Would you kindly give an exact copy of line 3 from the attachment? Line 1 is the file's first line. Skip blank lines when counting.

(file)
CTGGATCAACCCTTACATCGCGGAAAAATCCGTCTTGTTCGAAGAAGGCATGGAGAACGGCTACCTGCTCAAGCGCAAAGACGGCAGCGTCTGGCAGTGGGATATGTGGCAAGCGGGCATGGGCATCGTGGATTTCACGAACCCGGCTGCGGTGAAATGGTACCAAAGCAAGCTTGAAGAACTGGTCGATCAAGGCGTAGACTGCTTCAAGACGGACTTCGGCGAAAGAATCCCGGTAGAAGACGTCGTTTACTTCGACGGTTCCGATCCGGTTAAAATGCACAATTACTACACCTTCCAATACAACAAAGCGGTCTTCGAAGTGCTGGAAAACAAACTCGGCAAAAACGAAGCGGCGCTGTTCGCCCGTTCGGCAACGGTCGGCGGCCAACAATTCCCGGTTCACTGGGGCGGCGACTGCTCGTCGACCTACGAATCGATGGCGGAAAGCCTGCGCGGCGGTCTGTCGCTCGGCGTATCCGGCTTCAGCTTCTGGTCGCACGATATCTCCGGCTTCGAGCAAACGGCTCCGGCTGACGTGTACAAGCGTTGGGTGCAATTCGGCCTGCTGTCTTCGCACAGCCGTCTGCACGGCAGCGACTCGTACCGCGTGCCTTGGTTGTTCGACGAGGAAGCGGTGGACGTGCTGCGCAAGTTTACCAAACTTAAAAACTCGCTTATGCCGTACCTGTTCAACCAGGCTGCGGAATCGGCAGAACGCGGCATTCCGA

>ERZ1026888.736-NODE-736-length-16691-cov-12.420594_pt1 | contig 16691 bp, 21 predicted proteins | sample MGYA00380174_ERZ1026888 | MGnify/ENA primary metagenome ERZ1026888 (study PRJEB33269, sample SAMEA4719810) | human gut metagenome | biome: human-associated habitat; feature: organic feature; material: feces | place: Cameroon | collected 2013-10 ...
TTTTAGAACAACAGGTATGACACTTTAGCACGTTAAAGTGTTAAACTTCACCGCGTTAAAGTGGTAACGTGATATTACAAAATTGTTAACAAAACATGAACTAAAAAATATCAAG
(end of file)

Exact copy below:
TTTTAGAACAACAGGTATGACACTTTAGCACGTTAAAGTGTTAAACTTCACCGCGTTAAAGTGGTAACGTGATATTACAAAATTGTTAACAAAACATGAACTAAAAAATATCAAG